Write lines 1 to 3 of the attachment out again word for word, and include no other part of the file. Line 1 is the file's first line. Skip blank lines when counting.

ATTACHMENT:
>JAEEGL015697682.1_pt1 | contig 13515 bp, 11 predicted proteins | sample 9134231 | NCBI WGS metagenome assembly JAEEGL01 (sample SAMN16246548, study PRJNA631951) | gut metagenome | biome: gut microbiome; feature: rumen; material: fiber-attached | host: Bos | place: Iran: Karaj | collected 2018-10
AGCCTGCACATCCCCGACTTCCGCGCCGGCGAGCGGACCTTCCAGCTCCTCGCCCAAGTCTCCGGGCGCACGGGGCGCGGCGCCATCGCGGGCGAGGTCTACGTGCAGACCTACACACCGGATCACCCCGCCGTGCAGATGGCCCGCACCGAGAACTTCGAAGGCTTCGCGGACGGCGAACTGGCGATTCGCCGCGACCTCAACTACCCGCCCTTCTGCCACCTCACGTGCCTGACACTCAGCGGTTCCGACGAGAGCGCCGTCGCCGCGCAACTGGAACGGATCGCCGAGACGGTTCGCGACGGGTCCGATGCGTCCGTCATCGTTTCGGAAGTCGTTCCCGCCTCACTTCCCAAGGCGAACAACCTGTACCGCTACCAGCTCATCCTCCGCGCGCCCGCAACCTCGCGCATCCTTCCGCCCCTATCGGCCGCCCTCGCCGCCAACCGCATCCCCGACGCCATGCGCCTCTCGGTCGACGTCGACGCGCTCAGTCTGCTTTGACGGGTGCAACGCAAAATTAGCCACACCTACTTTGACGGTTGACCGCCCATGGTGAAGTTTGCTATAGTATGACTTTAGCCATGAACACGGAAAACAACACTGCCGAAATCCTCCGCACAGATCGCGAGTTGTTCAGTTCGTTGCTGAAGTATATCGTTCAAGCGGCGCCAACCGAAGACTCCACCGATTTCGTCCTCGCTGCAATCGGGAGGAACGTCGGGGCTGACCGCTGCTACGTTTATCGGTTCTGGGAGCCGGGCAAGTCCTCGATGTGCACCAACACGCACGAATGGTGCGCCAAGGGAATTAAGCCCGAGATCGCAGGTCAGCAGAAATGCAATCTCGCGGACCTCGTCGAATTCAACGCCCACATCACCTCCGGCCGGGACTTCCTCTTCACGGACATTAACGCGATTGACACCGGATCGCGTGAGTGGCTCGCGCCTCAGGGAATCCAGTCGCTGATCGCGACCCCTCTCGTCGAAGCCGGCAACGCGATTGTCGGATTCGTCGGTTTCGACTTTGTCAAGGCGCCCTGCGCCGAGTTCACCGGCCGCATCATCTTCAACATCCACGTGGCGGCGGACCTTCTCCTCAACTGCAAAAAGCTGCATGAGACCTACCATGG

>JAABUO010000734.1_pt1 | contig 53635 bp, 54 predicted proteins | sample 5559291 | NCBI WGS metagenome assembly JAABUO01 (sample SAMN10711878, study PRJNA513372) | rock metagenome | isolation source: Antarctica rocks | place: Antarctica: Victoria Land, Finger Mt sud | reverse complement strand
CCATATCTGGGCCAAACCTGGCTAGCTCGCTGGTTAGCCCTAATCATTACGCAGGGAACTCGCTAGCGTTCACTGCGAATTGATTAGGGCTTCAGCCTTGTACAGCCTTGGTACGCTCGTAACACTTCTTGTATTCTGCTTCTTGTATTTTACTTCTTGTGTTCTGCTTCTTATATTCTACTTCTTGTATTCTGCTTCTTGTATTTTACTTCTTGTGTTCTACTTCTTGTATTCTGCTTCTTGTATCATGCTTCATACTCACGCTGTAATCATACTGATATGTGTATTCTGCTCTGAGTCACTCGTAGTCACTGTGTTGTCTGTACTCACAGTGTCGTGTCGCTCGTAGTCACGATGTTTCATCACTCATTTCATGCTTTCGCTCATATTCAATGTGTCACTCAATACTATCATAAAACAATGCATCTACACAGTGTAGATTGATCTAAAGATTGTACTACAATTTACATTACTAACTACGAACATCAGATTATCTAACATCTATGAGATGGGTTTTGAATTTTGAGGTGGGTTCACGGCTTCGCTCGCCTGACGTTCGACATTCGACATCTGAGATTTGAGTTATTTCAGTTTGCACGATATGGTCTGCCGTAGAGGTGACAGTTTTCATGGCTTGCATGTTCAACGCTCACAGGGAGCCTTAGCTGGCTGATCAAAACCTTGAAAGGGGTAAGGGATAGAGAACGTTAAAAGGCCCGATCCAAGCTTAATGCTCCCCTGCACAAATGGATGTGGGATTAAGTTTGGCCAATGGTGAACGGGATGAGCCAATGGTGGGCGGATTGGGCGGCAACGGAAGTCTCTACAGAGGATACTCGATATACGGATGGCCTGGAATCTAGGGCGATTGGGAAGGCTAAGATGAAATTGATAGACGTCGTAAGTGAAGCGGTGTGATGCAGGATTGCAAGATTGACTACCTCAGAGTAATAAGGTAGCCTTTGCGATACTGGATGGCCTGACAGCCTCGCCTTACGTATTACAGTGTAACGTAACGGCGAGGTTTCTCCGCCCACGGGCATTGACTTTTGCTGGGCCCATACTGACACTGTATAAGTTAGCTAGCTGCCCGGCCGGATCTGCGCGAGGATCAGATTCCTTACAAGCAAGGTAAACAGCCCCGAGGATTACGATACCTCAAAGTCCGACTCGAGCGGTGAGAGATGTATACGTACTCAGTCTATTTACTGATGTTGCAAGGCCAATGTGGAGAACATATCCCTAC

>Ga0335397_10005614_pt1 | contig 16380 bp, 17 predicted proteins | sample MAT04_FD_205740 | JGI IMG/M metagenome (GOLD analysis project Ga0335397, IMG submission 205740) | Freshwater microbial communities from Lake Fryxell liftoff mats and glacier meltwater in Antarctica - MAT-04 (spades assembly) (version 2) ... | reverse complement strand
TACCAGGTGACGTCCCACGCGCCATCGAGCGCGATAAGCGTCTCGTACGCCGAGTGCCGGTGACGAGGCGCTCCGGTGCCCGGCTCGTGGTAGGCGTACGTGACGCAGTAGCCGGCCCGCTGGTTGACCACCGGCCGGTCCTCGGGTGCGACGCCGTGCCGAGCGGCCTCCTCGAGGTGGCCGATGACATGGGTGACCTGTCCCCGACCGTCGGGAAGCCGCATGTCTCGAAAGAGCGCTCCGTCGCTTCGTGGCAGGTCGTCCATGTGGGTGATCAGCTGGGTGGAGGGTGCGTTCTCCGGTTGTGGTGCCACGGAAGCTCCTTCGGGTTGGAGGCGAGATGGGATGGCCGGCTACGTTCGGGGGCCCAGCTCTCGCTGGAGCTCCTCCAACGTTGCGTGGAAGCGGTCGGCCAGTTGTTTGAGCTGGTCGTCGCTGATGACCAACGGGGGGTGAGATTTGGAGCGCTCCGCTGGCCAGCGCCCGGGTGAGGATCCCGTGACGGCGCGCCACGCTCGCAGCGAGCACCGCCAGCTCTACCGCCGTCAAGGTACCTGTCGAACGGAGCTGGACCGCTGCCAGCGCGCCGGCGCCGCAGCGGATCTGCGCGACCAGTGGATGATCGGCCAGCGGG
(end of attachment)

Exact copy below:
>JAEEGL015697682.1_pt1 | contig 13515 bp, 11 predicted proteins | sample 9134231 | NCBI WGS metagenome assembly JAEEGL01 (sample SAMN16246548, study PRJNA631951) | gut metagenome | biome: gut microbiome; feature: rumen; material: fiber-attached | host: Bos | place: Iran: Karaj | collected 2018-10
AGCCTGCACATCCCCGACTTCCGCGCCGGCGAGCGGACCTTCCAGCTCCTCGCCCAAGTCTCCGGGCGCACGGGGCGCGGCGCCATCGCGGGCGAGGTCTACGTGCAGACCTACACACCGGATCACCCCGCCGTGCAGATGGCCCGCACCGAGAACTTCGAAGGCTTCGCGGACGGCGAACTGGCGATTCGCCGCGACCTCAACTACCCGCCCTTCTGCCACCTCACGTGCCTGACACTCAGCGGTTCCGACGAGAGCGCCGTCGCCGCGCAACTGGAACGGATCGCCGAGACGGTTCGCGACGGGTCCGATGCGTCCGTCATCGTTTCGGAAGTCGTTCCCGCCTCACTTCCCAAGGCGAACAACCTGTACCGCTACCAGCTCATCCTCCGCGCGCCCGCAACCTCGCGCATCCTTCCGCCCCTATCGGCCGCCCTCGCCGCCAACCGCATCCCCGACGCCATGCGCCTCTCGGTCGACGTCGACGCGCTCAGTCTGCTTTGACGGGTGCAACGCAAAATTAGCCACACCTACTTTGACGGTTGACCGCCCATGGTGAAGTTTGCTATAGTATGACTTTAGCCATGAACACGGAAAACAACACTGCCGAAATCCTCCGCACAGATCGCGAGTTGTTCAGTTCGTTGCTGAAGTATATCGTTCAAGCGGCGCCAACCGAAGACTCCACCGATTTCGTCCTCGCTGCAATCGGGAGGAACGTCGGGGCTGACCGCTGCTACGTTTATCGGTTCTGGGAGCCGGGCAAGTCCTCGATGTGCACCAACACGCACGAATGGTGCGCCAAGGGAATTAAGCCCGAGATCGCAGGTCAGCAGAAATGCAATCTCGCGGACCTCGTCGAATTCAACGCCCACATCACCTCCGGCCGGGACTTCCTCTTCACGGACATTAACGCGATTGACACCGGATCGCGTGAGTGGCTCGCGCCTCAGGGAATCCAGTCGCTGATCGCGACCCCTCTCGTCGAAGCCGGCAACGCGATTGTCGGATTCGTCGGTTTCGACTTTGTCAAGGCGCCCTGCGCCGAGTTCACCGGCCGCATCATCTTCAACATCCACGTGGCGGCGGACCTTCTCCTCAACTGCAAAAAGCTGCATGAGACCTACCATGG

>JAABUO010000734.1_pt1 | contig 53635 bp, 54 predicted proteins | sample 5559291 | NCBI WGS metagenome assembly JAABUO01 (sample SAMN10711878, study PRJNA513372) | rock metagenome | isolation source: Antarctica rocks | place: Antarctica: Victoria Land, Finger Mt sud | reverse complement strand